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Discussion in 'Agricultural Matters' started by liammogs, Mar 7, 2016.
Dump em in the sea.
Yes, you are on the west coast islands anyway .
We can bury sheep here. Dont know how far south you need to go before it changes Cattle have to be collected.
2017 was shite. Ground conditions were terrible all year. Barley was sprouting in the ear with us
You can bury sheep in the following areas according to a quick google search:
“most of the Scottish islands
(including the Orkney mainland and Arran), the Kintyre peninsular, the
eastern parishes of Caithness and Sutherland, Easter Ross, as well as
the Black Isle”
Learn something every day
yes allowed in several remote areas
Good straw was as scarce as hens teeth last winter.
Straw price at harvest was crap, and so was the weather, so it all got chopped
Can bury cattle here as well
We can bury cattle as well up here till they 36 or 48 months old.
You’re on the wrong side of the water for a change. West of great glen I think rings a belll when we looked
West of the A9 I think.
I’m west and I can’t.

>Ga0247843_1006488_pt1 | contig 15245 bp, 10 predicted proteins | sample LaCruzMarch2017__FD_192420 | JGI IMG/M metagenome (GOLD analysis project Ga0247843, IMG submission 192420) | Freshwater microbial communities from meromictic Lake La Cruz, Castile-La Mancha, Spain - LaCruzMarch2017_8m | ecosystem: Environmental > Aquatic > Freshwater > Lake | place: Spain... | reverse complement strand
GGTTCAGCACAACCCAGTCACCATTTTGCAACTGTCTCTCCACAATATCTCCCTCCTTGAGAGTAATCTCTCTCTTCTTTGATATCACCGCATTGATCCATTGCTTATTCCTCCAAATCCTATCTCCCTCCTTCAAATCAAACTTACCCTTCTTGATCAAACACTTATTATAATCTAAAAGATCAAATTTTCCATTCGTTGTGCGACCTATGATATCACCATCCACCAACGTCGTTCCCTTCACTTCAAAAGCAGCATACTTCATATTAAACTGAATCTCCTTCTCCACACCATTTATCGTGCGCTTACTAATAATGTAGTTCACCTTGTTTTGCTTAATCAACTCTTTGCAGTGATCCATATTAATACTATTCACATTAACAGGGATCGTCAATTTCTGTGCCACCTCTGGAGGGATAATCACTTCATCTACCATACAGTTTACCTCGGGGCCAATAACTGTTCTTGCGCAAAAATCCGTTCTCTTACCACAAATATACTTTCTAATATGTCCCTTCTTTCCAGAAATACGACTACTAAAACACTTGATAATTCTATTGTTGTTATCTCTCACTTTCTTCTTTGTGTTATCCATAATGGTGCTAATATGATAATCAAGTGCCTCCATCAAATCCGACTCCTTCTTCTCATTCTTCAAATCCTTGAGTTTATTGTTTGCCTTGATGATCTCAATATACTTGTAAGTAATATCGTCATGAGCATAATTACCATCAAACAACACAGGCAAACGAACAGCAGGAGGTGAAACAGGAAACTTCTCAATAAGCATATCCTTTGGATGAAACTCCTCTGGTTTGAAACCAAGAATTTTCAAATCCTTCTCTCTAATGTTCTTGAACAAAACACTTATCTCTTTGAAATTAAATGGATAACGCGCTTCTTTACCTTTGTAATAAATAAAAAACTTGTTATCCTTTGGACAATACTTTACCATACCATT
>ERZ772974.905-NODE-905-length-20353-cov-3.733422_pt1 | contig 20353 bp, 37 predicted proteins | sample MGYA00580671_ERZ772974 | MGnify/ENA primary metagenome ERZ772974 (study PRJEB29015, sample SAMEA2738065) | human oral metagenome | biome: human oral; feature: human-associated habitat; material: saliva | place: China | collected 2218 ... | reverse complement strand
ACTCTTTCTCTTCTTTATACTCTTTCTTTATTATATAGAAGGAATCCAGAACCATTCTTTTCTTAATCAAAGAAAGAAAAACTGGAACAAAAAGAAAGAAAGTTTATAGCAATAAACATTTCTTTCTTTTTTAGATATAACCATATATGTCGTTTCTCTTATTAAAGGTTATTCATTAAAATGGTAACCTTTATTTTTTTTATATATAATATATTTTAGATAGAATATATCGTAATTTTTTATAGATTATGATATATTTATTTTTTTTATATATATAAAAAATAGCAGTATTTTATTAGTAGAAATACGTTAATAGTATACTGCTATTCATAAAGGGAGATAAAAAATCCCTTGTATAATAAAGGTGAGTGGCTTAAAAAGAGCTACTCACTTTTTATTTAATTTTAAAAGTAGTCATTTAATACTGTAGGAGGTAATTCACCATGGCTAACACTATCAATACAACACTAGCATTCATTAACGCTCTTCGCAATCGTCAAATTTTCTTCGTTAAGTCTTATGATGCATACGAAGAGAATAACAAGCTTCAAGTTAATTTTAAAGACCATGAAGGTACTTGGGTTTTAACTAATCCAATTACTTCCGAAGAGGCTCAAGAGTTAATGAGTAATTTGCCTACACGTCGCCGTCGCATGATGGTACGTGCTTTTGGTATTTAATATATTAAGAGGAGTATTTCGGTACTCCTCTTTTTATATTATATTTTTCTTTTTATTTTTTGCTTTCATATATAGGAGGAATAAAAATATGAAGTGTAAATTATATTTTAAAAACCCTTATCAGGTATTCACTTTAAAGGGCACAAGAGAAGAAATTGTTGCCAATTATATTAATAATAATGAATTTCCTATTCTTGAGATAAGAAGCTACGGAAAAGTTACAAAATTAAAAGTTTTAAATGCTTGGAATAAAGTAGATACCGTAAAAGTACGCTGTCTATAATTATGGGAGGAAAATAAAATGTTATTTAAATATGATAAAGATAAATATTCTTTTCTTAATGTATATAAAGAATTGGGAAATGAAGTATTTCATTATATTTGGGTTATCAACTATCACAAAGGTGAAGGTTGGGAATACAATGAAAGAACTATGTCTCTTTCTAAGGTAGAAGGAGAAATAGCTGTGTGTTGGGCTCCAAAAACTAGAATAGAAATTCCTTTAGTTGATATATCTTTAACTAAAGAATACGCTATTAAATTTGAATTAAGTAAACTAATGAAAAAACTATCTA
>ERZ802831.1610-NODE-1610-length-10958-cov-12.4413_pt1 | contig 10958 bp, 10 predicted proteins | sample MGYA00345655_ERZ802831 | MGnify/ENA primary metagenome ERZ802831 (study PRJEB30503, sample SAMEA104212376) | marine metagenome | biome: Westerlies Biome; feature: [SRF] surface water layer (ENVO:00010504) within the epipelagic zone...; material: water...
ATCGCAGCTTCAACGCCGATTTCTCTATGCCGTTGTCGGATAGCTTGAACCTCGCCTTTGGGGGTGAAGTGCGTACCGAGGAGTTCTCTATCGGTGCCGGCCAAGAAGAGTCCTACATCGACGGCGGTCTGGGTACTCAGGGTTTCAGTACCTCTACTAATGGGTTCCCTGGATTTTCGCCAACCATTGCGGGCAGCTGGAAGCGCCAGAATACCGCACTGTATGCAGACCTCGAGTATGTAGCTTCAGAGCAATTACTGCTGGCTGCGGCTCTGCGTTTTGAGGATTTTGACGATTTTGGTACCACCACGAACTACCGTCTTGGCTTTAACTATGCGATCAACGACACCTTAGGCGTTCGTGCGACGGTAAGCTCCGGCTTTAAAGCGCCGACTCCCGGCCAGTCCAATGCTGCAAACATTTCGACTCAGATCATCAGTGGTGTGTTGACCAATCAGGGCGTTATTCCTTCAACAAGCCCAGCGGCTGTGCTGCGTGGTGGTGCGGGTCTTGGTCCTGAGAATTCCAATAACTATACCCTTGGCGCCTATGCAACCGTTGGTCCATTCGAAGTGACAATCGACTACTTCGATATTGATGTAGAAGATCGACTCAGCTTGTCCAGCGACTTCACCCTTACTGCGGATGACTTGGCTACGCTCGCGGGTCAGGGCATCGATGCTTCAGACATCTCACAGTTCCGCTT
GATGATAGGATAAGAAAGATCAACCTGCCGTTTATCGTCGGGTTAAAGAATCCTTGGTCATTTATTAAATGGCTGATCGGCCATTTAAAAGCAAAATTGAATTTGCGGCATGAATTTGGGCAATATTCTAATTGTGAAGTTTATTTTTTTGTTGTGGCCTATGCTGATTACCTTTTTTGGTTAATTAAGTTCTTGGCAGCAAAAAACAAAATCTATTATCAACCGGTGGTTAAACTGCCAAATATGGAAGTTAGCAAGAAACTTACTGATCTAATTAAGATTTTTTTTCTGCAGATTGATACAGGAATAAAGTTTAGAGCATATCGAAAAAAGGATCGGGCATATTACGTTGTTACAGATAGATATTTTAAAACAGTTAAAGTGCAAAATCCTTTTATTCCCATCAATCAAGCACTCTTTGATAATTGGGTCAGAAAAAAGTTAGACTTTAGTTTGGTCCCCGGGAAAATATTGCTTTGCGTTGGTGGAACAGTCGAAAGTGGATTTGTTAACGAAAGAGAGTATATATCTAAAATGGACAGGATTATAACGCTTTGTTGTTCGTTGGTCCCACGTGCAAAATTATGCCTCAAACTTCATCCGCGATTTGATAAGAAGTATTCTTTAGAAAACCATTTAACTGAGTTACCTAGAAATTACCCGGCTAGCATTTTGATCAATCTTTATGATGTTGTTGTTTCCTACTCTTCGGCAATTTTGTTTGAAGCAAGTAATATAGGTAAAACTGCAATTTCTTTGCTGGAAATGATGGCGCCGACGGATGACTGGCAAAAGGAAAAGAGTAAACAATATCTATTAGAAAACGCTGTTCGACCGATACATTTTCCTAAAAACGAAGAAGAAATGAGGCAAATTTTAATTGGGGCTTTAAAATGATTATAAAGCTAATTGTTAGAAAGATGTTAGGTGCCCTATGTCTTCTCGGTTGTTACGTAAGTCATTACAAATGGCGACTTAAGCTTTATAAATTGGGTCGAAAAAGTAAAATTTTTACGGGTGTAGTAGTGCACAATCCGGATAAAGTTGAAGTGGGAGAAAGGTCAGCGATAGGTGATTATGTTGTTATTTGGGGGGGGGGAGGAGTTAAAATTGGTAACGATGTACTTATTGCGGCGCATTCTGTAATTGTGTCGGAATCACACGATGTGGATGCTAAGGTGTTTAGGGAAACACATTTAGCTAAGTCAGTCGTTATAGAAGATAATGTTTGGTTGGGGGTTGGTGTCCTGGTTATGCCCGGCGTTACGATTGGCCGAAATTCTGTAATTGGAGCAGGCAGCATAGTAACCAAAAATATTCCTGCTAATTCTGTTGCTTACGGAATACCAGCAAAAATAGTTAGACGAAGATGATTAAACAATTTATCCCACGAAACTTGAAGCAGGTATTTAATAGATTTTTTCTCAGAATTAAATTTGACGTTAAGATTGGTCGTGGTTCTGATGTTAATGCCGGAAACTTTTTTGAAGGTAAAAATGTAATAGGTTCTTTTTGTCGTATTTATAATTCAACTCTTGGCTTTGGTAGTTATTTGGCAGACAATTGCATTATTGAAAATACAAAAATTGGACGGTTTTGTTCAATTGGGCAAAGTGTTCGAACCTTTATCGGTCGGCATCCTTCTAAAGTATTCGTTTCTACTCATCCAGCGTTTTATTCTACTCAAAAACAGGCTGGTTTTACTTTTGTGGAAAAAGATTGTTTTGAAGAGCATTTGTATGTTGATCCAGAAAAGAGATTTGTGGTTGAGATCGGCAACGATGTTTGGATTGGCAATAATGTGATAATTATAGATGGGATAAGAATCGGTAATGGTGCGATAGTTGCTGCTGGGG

The Shetland lasses are doing a grand job, hard going on the island, I think they have our old class combine saw it in the background we shipped it there over 15 years ago,
Raymond could have his own daytime show he is right laugh,
When lambing outside why would you put sheep in such a large field, I would fence it off into small paddocks make catching that sheep a lot easier,
Roll on later in the year for the next episodes
He cant shut 500 or 600 ewes or whatever hes got in a small field. Could be a right mess in the morning especially if the weather is bad.
Probably ort to consider buying a post driver. I was guessing that the snow knocks his fences flat,?
Probably comes with keeping Blondes
Surprised folk in the hardest part of UK have such big cows, think Stevie has Charleys too
now never said anything about putting that amount of stock in one field, smaller paddocks stocked with a more manageable number, less stress on the farmer for a start and most important less stress on the ewe and her lambs.
I know it's how it's done and works, I will leave it at that